Stop at the Intersection of Job Application and Facebook Login

By: Donna Ray Berkelhammer. This was posted Monday, March 26th, 2012

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At the intersection of social media and law today is whether employers can or should ask job candidates for their Facebook login information as part of the interview process or force candidates or employees to “Friend” someone at the company.

Several recent situations are raising this issue:

  • In Spotsylvania Virginia,  law enforcement employees are forced to log onto social media accounts and scroll through while interviewers watch.
  • UNC employs an outside  social media monitoring service called Varsity Monitor to watch what its athletes are saying online.  This partly stems from the recent NCAA sanctions for violations in the football program. The NCAA alleged that adequate and consistent monitoring of Tarheel athletes’ social media use would have revealed potential amateurism violations.
  • This North Carolina police department job application explicitly asks for usernames and passwords for social media accounts. Bozeman, Montana has been doing this for a while.
  • The Maryland Department of Corrections used to ask applicants for password information.  After a complaint by the Maryland Chapter of the American Civil Liberties Union, it now asks applicants to log in themselves during the interview so the interviewer can look over their shoulders to monitor social media use.

Can they? Currently, this is not forbidden in Virginia, although the EEOC among other regulators are considering legislation to forbid it.  The EEOC has been monitoring the “the snowballing problem” of potentially discriminatory hiring practices based on Internet searches and social media use by candidates.  The EEOC is expected to issue regulations as part of the implementation of GINA (the federal Genetic Information and Nondiscrimination Act).

Should they? Absolutely not.

Why not? Let us count the ways:

  1. This probably violates the candidate’s use agreement with the social media site (Facebook is strongly behind this position). It irritates applicants. Even if it’s legal, many will resent it, and they may not turn out to be loyal or enduring employees.
  2. You will probably find out information that is protected and that you are forbidden by law from considering in making the hiring decision, like the person’s age; health conditions; race; national origin; sexual orientation; or  marriage, family or pregnancy status, race, etc. In North Carolina, for example, you cannot refuse to hire someone because they smoke.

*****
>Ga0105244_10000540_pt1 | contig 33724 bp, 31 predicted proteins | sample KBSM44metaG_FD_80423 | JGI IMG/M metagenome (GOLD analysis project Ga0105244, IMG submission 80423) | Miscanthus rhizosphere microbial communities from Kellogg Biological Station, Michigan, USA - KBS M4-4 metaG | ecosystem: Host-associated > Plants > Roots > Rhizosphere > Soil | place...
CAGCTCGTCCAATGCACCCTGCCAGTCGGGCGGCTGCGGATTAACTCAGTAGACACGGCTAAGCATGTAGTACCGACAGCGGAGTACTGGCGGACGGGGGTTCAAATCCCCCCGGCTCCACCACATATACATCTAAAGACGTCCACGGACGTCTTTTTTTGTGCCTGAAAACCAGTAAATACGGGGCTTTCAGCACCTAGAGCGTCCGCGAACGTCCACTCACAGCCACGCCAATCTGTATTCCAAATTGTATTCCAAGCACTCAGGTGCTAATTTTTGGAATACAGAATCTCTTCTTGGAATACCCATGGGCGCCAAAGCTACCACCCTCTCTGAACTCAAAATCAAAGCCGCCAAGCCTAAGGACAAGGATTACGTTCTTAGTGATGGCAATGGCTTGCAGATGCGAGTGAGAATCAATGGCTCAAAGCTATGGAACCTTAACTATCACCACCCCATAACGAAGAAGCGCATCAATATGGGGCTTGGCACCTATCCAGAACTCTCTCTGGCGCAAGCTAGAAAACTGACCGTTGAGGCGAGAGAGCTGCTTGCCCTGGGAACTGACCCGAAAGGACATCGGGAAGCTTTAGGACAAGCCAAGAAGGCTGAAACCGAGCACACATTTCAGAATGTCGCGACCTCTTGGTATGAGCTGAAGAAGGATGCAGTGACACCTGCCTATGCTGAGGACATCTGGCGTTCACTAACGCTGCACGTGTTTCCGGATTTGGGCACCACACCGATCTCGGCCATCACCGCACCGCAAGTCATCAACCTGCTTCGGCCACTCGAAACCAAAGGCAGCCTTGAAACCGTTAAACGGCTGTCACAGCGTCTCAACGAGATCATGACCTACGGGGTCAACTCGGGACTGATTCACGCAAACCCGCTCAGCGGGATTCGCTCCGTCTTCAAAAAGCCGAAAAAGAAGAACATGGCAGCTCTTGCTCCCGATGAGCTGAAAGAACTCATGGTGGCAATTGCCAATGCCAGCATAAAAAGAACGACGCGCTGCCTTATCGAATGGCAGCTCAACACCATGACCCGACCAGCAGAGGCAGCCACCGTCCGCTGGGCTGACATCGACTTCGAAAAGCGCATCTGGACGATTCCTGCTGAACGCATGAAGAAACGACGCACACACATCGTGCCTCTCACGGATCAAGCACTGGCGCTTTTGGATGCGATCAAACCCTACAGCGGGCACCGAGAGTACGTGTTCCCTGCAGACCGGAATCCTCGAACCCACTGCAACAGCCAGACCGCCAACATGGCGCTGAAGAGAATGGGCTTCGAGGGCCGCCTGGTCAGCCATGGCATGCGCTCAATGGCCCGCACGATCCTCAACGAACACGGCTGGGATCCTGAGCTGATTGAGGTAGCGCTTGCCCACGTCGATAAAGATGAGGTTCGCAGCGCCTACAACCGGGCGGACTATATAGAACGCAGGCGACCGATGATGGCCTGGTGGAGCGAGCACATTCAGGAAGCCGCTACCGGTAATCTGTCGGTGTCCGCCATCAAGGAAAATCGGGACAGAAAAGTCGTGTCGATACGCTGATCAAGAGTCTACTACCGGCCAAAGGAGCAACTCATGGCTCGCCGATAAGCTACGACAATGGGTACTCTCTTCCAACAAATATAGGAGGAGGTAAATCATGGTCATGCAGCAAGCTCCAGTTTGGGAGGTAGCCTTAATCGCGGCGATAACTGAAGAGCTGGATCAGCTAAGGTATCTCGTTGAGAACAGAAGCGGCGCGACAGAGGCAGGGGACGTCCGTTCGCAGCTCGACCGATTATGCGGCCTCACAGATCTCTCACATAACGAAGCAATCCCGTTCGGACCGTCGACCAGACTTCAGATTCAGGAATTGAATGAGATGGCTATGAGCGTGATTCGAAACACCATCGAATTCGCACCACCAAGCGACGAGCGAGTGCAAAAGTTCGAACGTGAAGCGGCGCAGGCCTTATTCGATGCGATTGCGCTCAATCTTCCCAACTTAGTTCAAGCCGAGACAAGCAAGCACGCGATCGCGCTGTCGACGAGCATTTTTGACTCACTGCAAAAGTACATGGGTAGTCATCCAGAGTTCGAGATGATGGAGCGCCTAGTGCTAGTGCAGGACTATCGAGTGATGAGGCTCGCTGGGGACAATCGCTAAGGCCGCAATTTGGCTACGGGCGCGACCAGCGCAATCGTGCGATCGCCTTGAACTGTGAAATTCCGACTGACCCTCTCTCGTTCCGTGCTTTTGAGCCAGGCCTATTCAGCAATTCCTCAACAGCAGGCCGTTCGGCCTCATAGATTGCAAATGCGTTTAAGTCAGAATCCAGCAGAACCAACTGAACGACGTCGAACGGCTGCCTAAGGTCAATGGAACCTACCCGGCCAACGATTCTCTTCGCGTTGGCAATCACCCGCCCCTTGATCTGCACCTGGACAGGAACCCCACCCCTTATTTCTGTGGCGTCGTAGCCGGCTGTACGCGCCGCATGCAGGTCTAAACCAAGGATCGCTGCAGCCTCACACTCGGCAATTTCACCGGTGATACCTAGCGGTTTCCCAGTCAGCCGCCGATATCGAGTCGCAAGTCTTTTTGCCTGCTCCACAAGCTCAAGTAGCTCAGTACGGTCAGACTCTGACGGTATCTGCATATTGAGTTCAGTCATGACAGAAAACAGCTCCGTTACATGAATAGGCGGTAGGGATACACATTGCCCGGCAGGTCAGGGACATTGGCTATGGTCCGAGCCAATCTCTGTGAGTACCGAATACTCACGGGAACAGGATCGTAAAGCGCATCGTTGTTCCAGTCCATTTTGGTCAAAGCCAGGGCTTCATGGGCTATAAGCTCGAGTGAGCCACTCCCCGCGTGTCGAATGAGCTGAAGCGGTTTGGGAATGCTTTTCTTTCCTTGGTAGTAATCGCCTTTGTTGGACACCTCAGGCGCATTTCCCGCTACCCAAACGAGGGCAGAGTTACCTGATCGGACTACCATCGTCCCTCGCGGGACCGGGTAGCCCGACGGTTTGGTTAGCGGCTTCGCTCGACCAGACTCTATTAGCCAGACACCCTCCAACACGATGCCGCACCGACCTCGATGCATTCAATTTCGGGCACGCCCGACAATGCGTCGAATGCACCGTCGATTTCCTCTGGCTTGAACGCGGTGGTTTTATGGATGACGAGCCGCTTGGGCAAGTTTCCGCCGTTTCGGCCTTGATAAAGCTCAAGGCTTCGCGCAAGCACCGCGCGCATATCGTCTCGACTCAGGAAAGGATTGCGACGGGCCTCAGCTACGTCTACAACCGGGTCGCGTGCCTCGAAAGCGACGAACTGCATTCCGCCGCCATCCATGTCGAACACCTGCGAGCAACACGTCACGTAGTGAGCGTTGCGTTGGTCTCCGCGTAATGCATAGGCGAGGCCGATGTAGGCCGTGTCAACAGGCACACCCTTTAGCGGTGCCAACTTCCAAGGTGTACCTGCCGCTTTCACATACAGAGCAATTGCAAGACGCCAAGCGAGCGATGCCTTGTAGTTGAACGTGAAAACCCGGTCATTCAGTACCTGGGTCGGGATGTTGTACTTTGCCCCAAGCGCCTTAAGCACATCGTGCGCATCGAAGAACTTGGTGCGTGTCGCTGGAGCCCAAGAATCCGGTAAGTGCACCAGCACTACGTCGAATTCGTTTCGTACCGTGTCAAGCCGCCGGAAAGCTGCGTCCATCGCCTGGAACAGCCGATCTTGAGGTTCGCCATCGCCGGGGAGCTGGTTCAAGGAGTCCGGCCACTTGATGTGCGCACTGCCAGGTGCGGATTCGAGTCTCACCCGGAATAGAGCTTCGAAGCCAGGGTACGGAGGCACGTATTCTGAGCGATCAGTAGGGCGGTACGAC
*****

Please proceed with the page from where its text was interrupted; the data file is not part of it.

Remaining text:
3. One you have seen this information it is impossible to (check your favorite idiom): ___ unring the bell, ___close the door after the horse left or ___ put the genie back in the bottle.
  4. You could be in the expensive and distracting position of explaining to the EEOC or a plaintiff’s attorney that you really didn’t use improper facts in not hiring that particular candidate. The EEOC is cracking down on workplace racial discrimination through a program known as E-RACE, which gives heightened scrutiny to actions that have a disproportionate effect within minority populations.
  5. A candidate or employee might claim she was coerced into revealing her password, in possible violation of the federal  Stored Communications Act or state equivalents.
  6. It could violate state privacy laws protecting intrusion into seclusion.  Virginia recognizes this tort, although to our knowledge, there are no court cases interpreting whether requiring social media login information violates privacy in this way.
  7. This practice is seen as so viscerally repugnant that two democratic Senators, Chuck Schumer of New York and Richard Blumenthal of Connecticut are asking Attorney General Eric Holder, the Department of Justice and the EEOC to investigate whether this violated federal law.

What can you do instead:

  1. Have a social media policy that governs the company’s use of social media and the employees’ use.  This needs to be carefully crafted to avoid forbidding “concerted activity,” which is protected by the NLRA, even if your company is not unionized.
  2. Outsource background checks.  There are many rules surrounding acquisition and use of credit histories and criminal background checks. If your company doesn’t comply with the multitude of rules, especially if you do not hire the candidate based on the background checks, you could face federal liability for not following the rules
  3. Have clear company policies and procedures outlining the hiring process. Do not deviate from it.
  4. If you simply must electronically research a candidate, try to do it post-offer. Have very specific criteria that a third party, not the decision-maker, will look at, so there is as much proof as possible that no bias was transmitted up the decision-making person.

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